The following is a contribution to the JREF’s ongoing blog series on skepticism and education. If you are an educator and would like to contribute to this series, please contact This email address is being protected from spambots. You need JavaScript enabled to view it.”">Bob Blaskiewicz.

During my first year at Georgia Tech, I taught three sections of a conspiracy theory-themed research and writing class. I use conspiracy theories in my composition classes because every single claim made by a conspiracy theorist needs to be fact checked. Any bit of information they offer as evidence can be faked, taken out of context, or misinterpreted, and bad information often cozies up next to good information. Conspiracy theories are factual and logical minefields and are generally difficult to evaluate. I teach students to identify the relevant claims, how to evaluate them, and how to find better, more reliable information. Conspiracy theories are a sort of critical thinking and research bootcamp.

Tech’s First-Year Writing Program is pretty innovative and stresses communication in a variety of media, including online media. As a new postdoc, I felt inspired to experiment with assignments that made use of new media. So, in lieu of a traditional final paper, I designed a final project where students in my three sections would collaborate with one another on a massive wiki about conspiracy theories.

For the Georgia Tech Conspiracy Wiki, I used MediaWiki, the open source software behind Wikipedia. My college’s IT staff installed and configured the software. I designed a logo and outlined the project, including what I think is perhaps the best grading scale I have ever devised. As the backbone of the project, I used the conspiracy classification system that Michael Barkun’s lays out in his A Culture of Conspiracy. The three principle types of conspiracy theory he outlines are event conspiracies, supposed conspiracies with limited goals (like the assassination of a president or bringing down an airplane), systemic conspiracies, which are more extensive and have more ambitious goals (like the Jesuits taking over the world or secret Islamists trying to impose Sharia on America), and superconspiracies, which involve nested hierarchies of conspirators and draw on any number of eclectic “alternative knowledge” traditions (like David Icke’s interdimensional, shape-shifting, mind-controlling, reptilian alien overlords). Each section of the class would be responsible for building up a portion of the website under one of those headings.

Students selected individual topics that they wanted to work on, and I gave them a template for a wiki entry that would help them sort and and evaluate their sources. Students were free to pick and choose which elements to retain in their final write-ups:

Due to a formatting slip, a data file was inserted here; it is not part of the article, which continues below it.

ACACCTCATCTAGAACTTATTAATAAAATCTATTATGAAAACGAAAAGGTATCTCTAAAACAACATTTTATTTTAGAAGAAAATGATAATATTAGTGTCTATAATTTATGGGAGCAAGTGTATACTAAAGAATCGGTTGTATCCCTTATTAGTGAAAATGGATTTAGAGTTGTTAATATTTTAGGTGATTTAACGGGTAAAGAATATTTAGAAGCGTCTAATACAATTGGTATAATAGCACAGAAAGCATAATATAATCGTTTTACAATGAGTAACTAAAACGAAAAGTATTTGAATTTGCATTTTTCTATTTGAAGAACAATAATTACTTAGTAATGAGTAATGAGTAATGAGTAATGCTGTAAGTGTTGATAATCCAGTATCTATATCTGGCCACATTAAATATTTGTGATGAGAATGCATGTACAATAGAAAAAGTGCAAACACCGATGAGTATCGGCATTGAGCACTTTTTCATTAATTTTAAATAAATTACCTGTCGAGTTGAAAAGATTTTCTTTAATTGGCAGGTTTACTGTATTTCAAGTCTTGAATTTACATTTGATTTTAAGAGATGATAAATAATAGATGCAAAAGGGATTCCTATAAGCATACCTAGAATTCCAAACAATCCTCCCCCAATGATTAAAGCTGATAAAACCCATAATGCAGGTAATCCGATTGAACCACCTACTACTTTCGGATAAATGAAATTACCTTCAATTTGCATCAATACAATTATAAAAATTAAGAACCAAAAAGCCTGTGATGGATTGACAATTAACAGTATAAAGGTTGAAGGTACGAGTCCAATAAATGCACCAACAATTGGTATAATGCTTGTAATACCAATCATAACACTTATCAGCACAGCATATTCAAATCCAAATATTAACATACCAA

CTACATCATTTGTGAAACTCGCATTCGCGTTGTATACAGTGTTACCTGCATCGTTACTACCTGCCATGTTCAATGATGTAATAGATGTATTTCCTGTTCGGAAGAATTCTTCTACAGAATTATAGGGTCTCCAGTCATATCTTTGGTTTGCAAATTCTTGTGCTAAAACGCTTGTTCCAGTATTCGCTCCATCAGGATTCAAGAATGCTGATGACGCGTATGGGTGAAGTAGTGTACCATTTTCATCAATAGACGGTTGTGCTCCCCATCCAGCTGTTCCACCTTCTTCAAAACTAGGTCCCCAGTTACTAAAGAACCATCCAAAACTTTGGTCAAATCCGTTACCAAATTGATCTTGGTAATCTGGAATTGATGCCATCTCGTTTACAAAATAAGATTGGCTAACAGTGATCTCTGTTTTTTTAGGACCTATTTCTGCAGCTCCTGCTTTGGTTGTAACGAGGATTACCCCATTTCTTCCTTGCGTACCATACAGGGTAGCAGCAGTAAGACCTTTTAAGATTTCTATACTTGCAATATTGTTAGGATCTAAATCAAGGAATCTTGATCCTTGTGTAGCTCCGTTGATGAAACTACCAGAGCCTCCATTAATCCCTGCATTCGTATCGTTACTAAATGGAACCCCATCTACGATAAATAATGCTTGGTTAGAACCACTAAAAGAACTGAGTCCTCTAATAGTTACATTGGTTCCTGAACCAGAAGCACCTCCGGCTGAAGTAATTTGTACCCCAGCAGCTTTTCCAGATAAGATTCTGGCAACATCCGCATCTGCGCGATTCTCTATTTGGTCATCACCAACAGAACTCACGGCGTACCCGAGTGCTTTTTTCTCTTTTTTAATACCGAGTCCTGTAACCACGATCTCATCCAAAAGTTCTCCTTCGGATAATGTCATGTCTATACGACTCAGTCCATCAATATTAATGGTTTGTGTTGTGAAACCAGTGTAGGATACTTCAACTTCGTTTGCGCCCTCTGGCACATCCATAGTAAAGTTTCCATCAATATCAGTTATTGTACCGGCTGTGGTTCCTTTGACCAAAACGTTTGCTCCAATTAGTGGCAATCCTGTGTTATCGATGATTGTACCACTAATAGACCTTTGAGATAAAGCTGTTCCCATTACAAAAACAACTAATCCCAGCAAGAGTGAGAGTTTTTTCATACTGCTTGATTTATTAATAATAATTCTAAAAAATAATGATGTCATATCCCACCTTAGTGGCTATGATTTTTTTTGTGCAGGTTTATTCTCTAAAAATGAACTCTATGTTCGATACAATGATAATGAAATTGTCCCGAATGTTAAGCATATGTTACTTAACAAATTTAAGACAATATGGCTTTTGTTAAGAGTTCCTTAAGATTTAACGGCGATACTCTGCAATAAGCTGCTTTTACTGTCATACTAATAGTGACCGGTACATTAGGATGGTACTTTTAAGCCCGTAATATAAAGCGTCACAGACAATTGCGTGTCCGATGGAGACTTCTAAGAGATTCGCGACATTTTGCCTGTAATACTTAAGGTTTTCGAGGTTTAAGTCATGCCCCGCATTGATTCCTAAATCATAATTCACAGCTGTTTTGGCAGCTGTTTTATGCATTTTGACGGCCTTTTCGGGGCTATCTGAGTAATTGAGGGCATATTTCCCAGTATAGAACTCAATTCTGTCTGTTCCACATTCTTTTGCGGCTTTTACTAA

• History/Event (what conspiracy theorists would call “the mainstream account”)

  • The Conspiracy Theories

  • Conspiracy Theory Proponents

  • Analysis (breakdown of the conspiracy theory and relevant debunkery)

  • Cited References (the footnotes)

  • External Links

  • Additional References (relevant sources that did not make it into the wiki)

  • Related Topics (links to elsewhere in the wiki)

It turns out that a wiki was an especially appropriate medium for writing about the convoluted webs of interconnected plots and agents found in conspiracy theories--the “links” that conspiracy theorists make became literal links to other pages in the wiki. Students were graded weekly on the quality and frequency of their weekly contributions. The only downside to this approach was that it was an utter monster to grade. I still wake up in a cold sweat just thinking about it, but it was a worthwhile experiment, I think.

The final product was not perfect--I wouldn’t expect them to be since these were motivated but novice researchers and writers. Also, because ability varies between new college writers, the projects have some fairly rough bits, including formatting inconsistencies, unfinished entries, orphaned links, and the occasional willingness to give conspiracy theorists more credit than they have perhaps earned. More frequently, however, I found that students put were able to collaborate on interesting and useful summaries and explorations of complex topics raised by conspiracy theorists. I was very pleased on the whole with the quality of the website and the range of topics that 75 students discussed together. You can visit the now closed Georgia Tech Conspiracy Wiki here.

 

Bob Blaskiewicz is a Visiting Assistant Professor at the University of Wisconsin, Eau Claire, where he teaches writing. He is co-editor of the site SkepticalHumanities.com, writes “The Conspiracy Guy” column on the CSI website, and is a panelist on the new skeptical panel show, The Virtual Skeptics, which records a live show every Wednesday night at 8:00PM Eastern.